June 23, 2016 – The Longest Safari
The morning pickup was at 6 am. An eerie mist had settled upon the reserve, clouds having rolled in during the night. The sunrise game drive was therefore going to turn into a cloud bursting adventure.
Departing the lodge at 6:30, we definitely didn’t have enough layers. The wind whistled through the open air Range Rover. As we passed through the mist on the way down to the lower escarpment, down once again the infamous Big Five Marathon hill, water droplets settled onto us, chilling us further to our cores. A few zebra and the odd wildebeest were all we spotted. Then we roamed and roamed in search of more game. Bundled as tight as could be, our eyes watering, I found the exhaustion and lack of consistent sleep was taking its toll. Whether it was early onset hypothermia that had my body trying to shut down or just the aforementioned exhaustion, as the Range Rover rocked back and forth over the terrain, I drifted in and out of consciousness. Had we spotted anything perhaps I would have rallied but as it was, I kept nodding off.
Breakfast was at the Legends Golf Resort and Safari Reserve. They had wifi so while we all attempted to warm ourselves in the restaurant, we also desperately logged in to try and update friends and family on our whereabouts and adventures. The Ravineside Lodge still hadn’t recovered from the elephant trampling of telephone cables but by this evening, with the arrival of 29 more guests, they apparently had gotten the Internet up and running again. But we didn’t know that would be the case so we fumbled with Facebook updates, churned through backlog emails, and tried to quickly catch up on world news. As I summarize the day at 8:24 pm tonight, I don’t know if Brexit is a real thing or if it will be relegated to the dustbin of history, like Y2K or Psi’s Gangham Style.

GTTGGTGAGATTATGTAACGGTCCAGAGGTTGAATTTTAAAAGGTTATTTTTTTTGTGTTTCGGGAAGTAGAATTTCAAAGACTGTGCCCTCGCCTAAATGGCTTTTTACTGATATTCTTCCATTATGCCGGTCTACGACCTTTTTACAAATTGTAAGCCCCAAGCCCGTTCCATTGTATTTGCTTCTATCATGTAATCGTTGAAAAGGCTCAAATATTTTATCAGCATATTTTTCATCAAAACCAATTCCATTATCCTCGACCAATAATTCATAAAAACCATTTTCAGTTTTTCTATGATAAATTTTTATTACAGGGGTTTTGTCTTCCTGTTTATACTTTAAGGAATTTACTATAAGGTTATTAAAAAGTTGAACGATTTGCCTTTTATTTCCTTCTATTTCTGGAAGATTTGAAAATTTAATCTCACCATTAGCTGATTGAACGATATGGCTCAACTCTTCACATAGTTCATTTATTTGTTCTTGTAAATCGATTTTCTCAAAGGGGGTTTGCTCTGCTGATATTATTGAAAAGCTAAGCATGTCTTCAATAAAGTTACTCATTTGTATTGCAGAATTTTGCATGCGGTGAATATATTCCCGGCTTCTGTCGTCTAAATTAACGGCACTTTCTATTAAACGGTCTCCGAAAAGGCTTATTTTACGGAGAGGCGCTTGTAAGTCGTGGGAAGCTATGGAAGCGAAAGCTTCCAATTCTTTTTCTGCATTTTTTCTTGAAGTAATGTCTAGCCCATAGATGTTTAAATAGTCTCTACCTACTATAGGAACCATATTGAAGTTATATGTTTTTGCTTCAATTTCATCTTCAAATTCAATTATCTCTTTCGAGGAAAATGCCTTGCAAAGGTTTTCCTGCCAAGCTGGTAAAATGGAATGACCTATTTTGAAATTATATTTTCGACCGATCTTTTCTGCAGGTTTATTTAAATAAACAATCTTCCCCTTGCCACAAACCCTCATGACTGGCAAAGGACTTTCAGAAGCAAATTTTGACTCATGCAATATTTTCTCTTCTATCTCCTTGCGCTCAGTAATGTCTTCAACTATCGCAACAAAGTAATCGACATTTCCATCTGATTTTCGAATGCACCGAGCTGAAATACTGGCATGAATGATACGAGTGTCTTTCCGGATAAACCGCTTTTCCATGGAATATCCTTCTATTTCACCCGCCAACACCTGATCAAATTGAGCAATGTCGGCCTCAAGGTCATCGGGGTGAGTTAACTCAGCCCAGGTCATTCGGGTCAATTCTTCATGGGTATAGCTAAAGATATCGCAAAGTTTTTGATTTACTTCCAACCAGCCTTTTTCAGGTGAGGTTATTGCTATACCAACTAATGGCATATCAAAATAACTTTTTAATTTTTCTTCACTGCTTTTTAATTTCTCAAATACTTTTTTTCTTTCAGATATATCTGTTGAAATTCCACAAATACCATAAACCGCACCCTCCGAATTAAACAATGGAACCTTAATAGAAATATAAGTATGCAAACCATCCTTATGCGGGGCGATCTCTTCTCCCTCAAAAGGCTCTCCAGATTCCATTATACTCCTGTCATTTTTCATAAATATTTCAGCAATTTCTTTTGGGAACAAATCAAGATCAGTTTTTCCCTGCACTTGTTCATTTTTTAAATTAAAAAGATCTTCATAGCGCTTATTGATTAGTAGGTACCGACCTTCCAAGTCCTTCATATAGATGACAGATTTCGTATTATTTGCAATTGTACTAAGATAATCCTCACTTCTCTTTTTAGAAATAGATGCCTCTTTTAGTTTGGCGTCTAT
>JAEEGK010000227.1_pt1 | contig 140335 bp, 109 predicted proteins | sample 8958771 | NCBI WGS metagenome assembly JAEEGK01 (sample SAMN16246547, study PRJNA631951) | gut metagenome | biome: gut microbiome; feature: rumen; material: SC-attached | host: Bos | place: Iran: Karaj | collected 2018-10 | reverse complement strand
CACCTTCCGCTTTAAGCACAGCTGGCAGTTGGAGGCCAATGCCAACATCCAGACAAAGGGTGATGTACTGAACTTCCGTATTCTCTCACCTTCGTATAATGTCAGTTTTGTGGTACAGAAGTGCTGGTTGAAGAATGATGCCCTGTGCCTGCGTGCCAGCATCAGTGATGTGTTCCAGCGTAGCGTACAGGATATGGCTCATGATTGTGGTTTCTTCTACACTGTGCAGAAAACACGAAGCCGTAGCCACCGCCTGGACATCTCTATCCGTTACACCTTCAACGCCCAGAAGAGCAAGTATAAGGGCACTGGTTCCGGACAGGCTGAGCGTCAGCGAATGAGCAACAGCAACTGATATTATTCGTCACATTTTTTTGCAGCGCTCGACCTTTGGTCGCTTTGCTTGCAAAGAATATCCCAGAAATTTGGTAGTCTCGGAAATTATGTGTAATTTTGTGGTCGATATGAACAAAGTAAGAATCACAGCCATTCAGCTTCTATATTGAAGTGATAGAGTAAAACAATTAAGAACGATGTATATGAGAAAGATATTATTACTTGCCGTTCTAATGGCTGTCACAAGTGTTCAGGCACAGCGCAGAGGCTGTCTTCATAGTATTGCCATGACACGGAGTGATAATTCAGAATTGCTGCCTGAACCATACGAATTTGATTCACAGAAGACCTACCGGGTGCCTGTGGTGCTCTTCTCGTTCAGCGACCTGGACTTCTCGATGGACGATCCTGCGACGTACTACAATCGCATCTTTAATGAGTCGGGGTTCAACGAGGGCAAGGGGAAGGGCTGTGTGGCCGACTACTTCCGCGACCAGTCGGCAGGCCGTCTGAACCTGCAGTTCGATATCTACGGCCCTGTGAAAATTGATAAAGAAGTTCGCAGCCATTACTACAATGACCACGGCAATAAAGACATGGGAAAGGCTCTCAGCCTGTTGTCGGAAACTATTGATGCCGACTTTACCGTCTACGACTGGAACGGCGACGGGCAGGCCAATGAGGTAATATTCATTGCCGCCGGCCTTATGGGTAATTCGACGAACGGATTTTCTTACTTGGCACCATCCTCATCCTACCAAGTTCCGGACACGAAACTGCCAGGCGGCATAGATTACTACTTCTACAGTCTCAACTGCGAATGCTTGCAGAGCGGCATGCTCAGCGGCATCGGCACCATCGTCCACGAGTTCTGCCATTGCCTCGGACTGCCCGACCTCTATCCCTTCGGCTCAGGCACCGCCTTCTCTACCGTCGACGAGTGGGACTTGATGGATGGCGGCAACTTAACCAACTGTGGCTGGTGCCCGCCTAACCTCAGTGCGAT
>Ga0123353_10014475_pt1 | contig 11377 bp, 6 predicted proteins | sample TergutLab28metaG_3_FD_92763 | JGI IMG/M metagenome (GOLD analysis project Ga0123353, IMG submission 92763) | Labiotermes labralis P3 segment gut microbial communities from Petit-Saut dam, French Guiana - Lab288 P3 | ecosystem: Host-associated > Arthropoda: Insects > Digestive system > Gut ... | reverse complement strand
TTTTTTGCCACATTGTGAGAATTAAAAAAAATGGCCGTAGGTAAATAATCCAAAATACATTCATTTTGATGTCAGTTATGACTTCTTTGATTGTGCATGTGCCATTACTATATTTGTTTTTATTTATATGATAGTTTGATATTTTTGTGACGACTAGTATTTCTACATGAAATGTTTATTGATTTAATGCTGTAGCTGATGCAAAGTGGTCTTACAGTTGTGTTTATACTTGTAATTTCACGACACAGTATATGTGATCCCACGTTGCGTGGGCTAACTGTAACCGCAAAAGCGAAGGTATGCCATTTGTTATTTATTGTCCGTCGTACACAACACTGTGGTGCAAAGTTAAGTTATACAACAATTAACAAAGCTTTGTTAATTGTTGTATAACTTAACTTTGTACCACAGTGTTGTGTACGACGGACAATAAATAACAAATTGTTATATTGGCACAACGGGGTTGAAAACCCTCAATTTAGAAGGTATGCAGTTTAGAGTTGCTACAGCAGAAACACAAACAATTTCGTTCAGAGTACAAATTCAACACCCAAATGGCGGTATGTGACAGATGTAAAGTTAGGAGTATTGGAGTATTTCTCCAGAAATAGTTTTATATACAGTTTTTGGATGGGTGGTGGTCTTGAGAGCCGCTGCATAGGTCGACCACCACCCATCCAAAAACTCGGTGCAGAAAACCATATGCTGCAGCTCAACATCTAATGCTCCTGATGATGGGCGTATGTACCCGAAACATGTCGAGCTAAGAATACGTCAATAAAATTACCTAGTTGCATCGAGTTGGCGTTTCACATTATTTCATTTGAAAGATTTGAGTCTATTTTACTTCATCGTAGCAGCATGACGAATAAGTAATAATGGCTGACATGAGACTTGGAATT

After breakfast we headed over to a White Lion preserve that was also supposed to feature a water buffalo breeding program, but the latter was a bust. To be honest, this trip was much more of a zoo experience than I was expecting, with the lions on “islands” separated from our truck by a deep ditch/moat and a wire fence. While I was glad to see the lions, it still felt… Odd. Perhaps I was still smarting from the woefully unsuccessful bush tracks we had undertaken the night before in search of a lion “in the wild.”
The highlight of this excursion was probably sighting the painted wild dogs, an endangered species that sure enough looks like a pack of dogs had run through Jackson Pollock’s canvas.
And of course this is a real live novelty rhino. We’d get almost this close to the real live actual rhino later in the day.
From there we returned to the lodge and had a quick lunch followed by at least for me a quick catnap. I’m really struggling with this jet lag.
The afternoon game drive, populated with new arrivals, started in the upper escarpment and led to some of the best game sightings we’ve had. A number of guests from the original 10 guests opted to skip this drive and rest up; mom and I choose to err on the side of if someone asks if we want to go for a game drive we say yes.
A long drive back up the Big Five hill, which many of the newcomers were experiencing for the first time, was yet another reminder of what I’m to face on Saturday. It’s going to be tough, no question. But what a privilege to run through this preserve, amidst wildlife and flora and fauna and rock formations. The Rangers who have to take three hour shifts to protect us from the most wild animals are also a reminder that this isn’t a joke. This is the real deal. And I cannot wait.
As I’m wont to do most evenings, I tried to capture a bit of the night sky before turning in. I think these turned out pretty well — hopefully somewhere I’ve gotten the southern cross but even if I didn’t, the night sky is pretty spectacular even in my subpar images. As with a lot of this trip, no photo can really do justice to the majesty and beauty of the place.